The list of services performed by Bill O’Brien’s company, NextGen Engineering in California and Arizona, reads like an encyclopedia of erosion control techniques. O’Brien, P.E., CFM, QSD, is not only passionate about doing diversified work, but also about paying it forward in training the next generation of water resource practitioners, with the ripple effect extending globally. O’Brien and his staff provide civil engineering and design services for flood protection facilities, encompassing hydrology and hydraulic analysis, levee and embankment design, detention and retention analysis, water supply and sewer networks, grading and drainage plans, wastewater management, and scour depth analyses and riprap design for numerous site types using bioengineering methods to retain and enhance environmental features.
NextGen’s floodplain management, mapping, and hydraulic analysis entails staff evaluation and floodplain map changes in Conditional Letter of Map Revision, Letter of Map Revision, and Floodplain Elevation Certificates. The company sets up stream flow monitoring stations using US Geological Survey methods and equipment. Floodplain management services focus on floodplain and floodway mapping, National Flood Insurance Program and Federal Emergency Management Agency (FEMA) compliance, scour analyses, and mitigation plans. NextGen helps clients concerned about flood insurance requirements determine whether they have an Elevation Certificate, identify ways to lower insurance premiums, integrate flood mitigation when remodeling or rebuilding, elevate homes to lower flood risk and reduce insurance premiums, weigh options for adding flood vents to foundation walls or constructing breakaway walls, and coordinate community flood mitigation action with local officials. O’Brien and his staff work on watershed and water resource planning using land-use planning, watershed assessments, and watershed management plans based on data collection, writing reports, and implementing recommendations. The NextGen team has served as water master staff in adjudicated basins such as the San Gabriel River and Central Basin and participated in the Santa Maria groundwater rights court process. Watershed services encompass water budgets, stream flow analyses, enhanced recharge projects, regulatory permitting, low-impact development, compliance with construction general permits and water-quality total maximum daily loads, and manure and nutrient management plans.
What He Does Day to Day
“As the principal engineer, I have the technical responsibility to review designs, drawings, modeling, or reports to go from our offices to FEMA and county and city governments for review or approval,” says O’Brien, adding that he is assisted by members of his “lean” team. Once a week, O’Brien puts on his “teacher’s hat” to prepare engineers for the Fundamentals of Engineering (FE) exam, which draws people from throughout the world to his class in Tucson, AZ. The exam is the initial step in becoming a licensed professional engineer.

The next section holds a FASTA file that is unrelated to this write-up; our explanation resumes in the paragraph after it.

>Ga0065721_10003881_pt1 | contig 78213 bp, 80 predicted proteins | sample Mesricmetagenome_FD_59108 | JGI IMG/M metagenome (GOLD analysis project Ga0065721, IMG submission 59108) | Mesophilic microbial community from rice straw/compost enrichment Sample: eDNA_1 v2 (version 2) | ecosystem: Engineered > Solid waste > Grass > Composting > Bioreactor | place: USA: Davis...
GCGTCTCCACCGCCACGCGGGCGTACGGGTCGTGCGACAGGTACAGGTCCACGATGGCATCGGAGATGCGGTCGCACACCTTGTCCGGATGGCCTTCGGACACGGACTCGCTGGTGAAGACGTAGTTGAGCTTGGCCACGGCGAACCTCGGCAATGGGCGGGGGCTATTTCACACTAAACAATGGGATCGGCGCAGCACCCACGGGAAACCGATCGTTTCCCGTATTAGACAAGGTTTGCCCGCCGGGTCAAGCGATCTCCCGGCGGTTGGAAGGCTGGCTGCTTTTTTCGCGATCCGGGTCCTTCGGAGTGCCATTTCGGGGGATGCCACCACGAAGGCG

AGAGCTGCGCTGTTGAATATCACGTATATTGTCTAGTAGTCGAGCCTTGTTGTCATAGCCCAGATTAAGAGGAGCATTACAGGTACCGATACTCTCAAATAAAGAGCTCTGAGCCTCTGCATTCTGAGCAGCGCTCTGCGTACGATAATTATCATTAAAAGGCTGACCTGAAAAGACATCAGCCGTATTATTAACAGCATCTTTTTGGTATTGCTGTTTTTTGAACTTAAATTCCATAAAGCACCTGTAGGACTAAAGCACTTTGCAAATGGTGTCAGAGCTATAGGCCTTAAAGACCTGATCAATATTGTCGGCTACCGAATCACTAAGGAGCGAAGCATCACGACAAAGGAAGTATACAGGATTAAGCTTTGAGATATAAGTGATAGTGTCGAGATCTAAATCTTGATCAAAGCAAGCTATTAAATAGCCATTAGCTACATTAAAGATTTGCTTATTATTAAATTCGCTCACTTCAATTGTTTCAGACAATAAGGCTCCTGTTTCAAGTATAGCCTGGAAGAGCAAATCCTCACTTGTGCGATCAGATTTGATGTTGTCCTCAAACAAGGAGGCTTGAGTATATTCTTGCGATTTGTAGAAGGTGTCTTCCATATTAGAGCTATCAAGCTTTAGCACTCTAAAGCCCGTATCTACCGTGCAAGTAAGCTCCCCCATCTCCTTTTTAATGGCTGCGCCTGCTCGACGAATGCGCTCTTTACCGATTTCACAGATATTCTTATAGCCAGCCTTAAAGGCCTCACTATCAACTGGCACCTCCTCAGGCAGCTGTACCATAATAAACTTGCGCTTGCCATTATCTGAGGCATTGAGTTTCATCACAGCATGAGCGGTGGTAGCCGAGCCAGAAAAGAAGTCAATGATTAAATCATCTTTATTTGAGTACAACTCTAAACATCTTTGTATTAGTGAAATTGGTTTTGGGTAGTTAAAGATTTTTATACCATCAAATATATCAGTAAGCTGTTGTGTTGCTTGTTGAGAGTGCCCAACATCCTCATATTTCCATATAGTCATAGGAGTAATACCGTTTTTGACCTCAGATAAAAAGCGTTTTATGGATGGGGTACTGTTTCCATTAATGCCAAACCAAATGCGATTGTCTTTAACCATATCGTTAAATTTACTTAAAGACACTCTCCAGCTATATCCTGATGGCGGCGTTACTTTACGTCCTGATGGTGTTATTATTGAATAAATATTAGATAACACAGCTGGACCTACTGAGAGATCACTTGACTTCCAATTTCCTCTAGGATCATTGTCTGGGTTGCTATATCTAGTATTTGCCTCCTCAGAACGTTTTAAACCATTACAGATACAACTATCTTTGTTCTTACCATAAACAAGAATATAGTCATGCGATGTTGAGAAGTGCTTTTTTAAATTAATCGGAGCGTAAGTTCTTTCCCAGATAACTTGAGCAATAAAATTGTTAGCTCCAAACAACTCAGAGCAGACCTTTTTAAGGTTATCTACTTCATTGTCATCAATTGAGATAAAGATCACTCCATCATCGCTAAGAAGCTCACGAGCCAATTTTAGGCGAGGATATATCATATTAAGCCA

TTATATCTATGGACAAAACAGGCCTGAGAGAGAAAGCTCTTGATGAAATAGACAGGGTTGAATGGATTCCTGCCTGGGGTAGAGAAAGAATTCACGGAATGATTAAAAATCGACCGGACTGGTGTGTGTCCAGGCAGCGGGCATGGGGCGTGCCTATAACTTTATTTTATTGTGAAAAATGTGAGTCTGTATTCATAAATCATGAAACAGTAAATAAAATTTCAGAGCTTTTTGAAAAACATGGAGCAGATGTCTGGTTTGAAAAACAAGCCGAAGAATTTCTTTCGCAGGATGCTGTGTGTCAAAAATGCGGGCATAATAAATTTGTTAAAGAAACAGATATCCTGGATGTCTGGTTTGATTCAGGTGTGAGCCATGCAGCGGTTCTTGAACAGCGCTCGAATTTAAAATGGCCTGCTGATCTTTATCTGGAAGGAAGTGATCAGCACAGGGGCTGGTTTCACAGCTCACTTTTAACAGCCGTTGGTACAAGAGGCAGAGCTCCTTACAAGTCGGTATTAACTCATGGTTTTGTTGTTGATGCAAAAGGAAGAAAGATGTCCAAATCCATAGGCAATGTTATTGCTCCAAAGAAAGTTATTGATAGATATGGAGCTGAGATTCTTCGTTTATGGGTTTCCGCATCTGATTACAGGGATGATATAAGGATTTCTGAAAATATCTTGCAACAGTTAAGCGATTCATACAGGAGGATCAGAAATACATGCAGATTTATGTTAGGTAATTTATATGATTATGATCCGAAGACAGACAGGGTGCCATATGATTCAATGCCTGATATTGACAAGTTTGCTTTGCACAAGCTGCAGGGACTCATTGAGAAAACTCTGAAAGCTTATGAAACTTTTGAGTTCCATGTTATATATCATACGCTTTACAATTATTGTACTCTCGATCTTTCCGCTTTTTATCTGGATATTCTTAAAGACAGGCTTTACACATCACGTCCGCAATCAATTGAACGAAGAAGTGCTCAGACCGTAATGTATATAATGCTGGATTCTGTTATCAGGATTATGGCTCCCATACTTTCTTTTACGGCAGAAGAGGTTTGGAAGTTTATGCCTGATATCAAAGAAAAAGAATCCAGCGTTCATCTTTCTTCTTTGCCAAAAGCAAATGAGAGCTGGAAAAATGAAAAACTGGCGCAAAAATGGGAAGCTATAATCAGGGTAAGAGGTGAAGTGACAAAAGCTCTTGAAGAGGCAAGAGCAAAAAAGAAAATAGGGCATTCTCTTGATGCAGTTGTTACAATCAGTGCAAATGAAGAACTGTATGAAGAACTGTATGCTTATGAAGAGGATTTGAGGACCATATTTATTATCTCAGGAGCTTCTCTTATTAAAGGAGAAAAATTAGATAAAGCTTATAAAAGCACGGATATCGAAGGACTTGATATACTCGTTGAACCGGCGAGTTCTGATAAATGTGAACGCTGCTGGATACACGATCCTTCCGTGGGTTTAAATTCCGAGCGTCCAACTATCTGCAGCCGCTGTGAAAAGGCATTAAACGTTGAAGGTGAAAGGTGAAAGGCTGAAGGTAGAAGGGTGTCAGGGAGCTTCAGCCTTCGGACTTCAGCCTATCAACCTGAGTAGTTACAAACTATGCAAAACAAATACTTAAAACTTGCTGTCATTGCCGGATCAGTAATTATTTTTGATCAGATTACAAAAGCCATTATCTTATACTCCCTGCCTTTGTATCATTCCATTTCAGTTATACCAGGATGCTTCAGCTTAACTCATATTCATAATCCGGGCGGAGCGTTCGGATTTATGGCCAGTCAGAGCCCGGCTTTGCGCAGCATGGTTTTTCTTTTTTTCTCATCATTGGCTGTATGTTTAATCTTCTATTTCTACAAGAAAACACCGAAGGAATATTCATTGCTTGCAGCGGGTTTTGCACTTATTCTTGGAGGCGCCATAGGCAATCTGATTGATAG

What Led Him to This Line of Work
One of the driving factors leading O’Brien to an erosion control career was earning the Soil and Water Conservation merit badge in the Boy Scouts, which requires scouts to define terminology and conduct hands-on exercises to develop conservation skills. Additionally, “my character was wired for math and science with a desire to see things built,” notes O’Brien. It is essentially in his family’s blood, he says: O’Brien’s uncle worked for the US Bureau of Reclamation, helping to design and build dams and irrigation projects in the United States and abroad. O’Brien earned a B.S. degree in civil engineering from Washington State University, where he found the professors to be inspiring. He went on to earn an M.S. degree in irrigation from the American University of Beirut, noting there were some “great professors and inspirational fellow students who had suffered to get the opportunity for training.”
What He Likes Best About His Work
There are three components of his work that O’Brien favors. One is helping clients get their projects approved in balance with floodplain and water resources. Another is helping communities domestically and abroad. “I enjoy being the floodplain advisor to cities and reviewing plans for projects in the floodplain,” says O’Brien, a Certified Floodplain Manager. He also enjoys helping engineers through training.
His Biggest Challenge
Keeping his business sustainable with the new Tucson branch, where the company has started the FE prep course, is his biggest challenge, says O’Brien. He’s brought in interns from the University of Arizona to help. “We also are marketing and following open doors,” he says.